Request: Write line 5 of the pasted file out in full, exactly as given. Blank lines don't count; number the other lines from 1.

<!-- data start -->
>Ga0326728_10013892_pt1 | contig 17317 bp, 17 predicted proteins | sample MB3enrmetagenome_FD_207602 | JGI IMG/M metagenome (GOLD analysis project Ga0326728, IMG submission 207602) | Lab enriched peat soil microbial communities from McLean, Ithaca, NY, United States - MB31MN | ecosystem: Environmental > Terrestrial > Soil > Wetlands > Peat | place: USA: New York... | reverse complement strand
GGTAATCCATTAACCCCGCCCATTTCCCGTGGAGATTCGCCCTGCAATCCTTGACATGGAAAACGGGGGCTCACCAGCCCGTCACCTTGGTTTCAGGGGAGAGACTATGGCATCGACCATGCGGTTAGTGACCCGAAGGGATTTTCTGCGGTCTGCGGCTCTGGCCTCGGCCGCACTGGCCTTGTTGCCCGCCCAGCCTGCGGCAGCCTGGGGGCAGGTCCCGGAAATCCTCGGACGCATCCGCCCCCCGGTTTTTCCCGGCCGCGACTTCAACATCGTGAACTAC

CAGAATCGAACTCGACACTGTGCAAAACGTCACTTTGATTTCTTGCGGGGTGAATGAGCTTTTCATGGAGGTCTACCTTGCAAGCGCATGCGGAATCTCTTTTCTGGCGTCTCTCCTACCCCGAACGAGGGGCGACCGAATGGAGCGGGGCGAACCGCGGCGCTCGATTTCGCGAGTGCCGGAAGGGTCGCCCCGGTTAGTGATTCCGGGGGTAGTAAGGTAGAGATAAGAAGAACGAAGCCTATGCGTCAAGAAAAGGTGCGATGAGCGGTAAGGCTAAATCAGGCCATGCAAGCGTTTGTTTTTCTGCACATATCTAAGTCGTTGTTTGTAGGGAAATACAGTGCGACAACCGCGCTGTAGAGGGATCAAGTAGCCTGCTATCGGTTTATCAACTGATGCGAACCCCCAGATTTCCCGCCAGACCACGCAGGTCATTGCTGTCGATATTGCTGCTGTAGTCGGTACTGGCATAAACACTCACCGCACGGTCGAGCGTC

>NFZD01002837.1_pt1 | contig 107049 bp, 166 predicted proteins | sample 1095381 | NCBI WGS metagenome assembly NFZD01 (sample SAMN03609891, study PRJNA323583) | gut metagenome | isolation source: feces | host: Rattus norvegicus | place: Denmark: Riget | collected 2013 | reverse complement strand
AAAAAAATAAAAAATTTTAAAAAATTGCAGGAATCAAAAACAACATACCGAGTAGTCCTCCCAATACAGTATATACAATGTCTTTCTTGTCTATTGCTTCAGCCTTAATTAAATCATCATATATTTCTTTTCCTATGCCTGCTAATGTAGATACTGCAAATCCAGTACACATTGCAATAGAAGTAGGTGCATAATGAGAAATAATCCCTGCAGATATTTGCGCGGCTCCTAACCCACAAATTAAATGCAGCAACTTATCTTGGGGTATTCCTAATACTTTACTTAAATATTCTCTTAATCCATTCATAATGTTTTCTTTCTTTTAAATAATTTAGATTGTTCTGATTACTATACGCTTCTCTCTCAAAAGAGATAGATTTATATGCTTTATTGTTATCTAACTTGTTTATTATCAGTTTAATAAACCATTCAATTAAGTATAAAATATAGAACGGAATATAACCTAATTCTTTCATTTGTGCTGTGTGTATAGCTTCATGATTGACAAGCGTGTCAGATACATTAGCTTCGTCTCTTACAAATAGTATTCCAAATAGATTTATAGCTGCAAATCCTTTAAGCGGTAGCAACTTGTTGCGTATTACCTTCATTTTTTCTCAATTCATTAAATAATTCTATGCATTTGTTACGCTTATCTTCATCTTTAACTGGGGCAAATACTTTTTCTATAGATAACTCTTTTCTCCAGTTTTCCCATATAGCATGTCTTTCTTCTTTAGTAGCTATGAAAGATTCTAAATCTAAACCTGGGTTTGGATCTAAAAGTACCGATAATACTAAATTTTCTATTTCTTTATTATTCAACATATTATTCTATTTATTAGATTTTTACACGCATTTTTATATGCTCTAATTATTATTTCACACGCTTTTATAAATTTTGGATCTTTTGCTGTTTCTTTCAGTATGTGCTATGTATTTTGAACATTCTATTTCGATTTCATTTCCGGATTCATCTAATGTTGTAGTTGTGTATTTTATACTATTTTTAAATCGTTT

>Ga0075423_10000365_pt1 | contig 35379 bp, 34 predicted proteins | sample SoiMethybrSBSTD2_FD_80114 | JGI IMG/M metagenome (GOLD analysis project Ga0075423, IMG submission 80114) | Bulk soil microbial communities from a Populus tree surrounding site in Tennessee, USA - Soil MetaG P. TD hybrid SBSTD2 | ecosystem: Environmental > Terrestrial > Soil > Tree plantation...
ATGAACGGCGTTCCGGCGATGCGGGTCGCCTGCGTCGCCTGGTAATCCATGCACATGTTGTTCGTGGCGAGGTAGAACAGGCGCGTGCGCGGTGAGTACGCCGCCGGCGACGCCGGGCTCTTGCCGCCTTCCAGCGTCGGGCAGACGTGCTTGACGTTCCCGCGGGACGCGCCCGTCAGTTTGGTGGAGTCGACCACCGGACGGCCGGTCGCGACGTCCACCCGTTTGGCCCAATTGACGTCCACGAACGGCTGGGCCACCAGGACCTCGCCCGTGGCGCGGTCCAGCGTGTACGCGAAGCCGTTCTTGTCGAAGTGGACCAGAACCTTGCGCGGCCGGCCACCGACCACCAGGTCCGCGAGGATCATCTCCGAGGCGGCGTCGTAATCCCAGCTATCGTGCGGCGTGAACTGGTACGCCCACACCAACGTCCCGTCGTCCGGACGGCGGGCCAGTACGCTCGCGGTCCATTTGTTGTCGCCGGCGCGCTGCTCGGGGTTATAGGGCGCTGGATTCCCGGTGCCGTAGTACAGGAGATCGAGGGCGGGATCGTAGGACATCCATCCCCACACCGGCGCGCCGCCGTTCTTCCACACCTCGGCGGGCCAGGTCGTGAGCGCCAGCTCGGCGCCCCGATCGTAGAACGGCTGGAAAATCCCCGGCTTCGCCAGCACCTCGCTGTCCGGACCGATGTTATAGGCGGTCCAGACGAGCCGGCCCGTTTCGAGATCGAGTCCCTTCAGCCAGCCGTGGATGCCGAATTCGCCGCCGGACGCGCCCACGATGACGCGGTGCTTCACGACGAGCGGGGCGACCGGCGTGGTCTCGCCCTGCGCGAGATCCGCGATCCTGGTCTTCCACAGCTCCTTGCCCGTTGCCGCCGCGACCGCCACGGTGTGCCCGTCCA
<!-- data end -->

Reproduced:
AAAAAAATAAAAAATTTTAAAAAATTGCAGGAATCAAAAACAACATACCGAGTAGTCCTCCCAATACAGTATATACAATGTCTTTCTTGTCTATTGCTTCAGCCTTAATTAAATCATCATATATTTCTTTTCCTATGCCTGCTAATGTAGATACTGCAAATCCAGTACACATTGCAATAGAAGTAGGTGCATAATGAGAAATAATCCCTGCAGATATTTGCGCGGCTCCTAACCCACAAATTAAATGCAGCAACTTATCTTGGGGTATTCCTAATACTTTACTTAAATATTCTCTTAATCCATTCATAATGTTTTCTTTCTTTTAAATAATTTAGATTGTTCTGATTACTATACGCTTCTCTCTCAAAAGAGATAGATTTATATGCTTTATTGTTATCTAACTTGTTTATTATCAGTTTAATAAACCATTCAATTAAGTATAAAATATAGAACGGAATATAACCTAATTCTTTCATTTGTGCTGTGTGTATAGCTTCATGATTGACAAGCGTGTCAGATACATTAGCTTCGTCTCTTACAAATAGTATTCCAAATAGATTTATAGCTGCAAATCCTTTAAGCGGTAGCAACTTGTTGCGTATTACCTTCATTTTTTCTCAATTCATTAAATAATTCTATGCATTTGTTACGCTTATCTTCATCTTTAACTGGGGCAAATACTTTTTCTATAGATAACTCTTTTCTCCAGTTTTCCCATATAGCATGTCTTTCTTCTTTAGTAGCTATGAAAGATTCTAAATCTAAACCTGGGTTTGGATCTAAAAGTACCGATAATACTAAATTTTCTATTTCTTTATTATTCAACATATTATTCTATTTATTAGATTTTTACACGCATTTTTATATGCTCTAATTATTATTTCACACGCTTTTATAAATTTTGGATCTTTTGCTGTTTCTTTCAGTATGTGCTATGTATTTTGAACATTCTATTTCGATTTCATTTCCGGATTCATCTAATGTTGTAGTTGTGTATTTTATACTATTTTTAAATCGTTT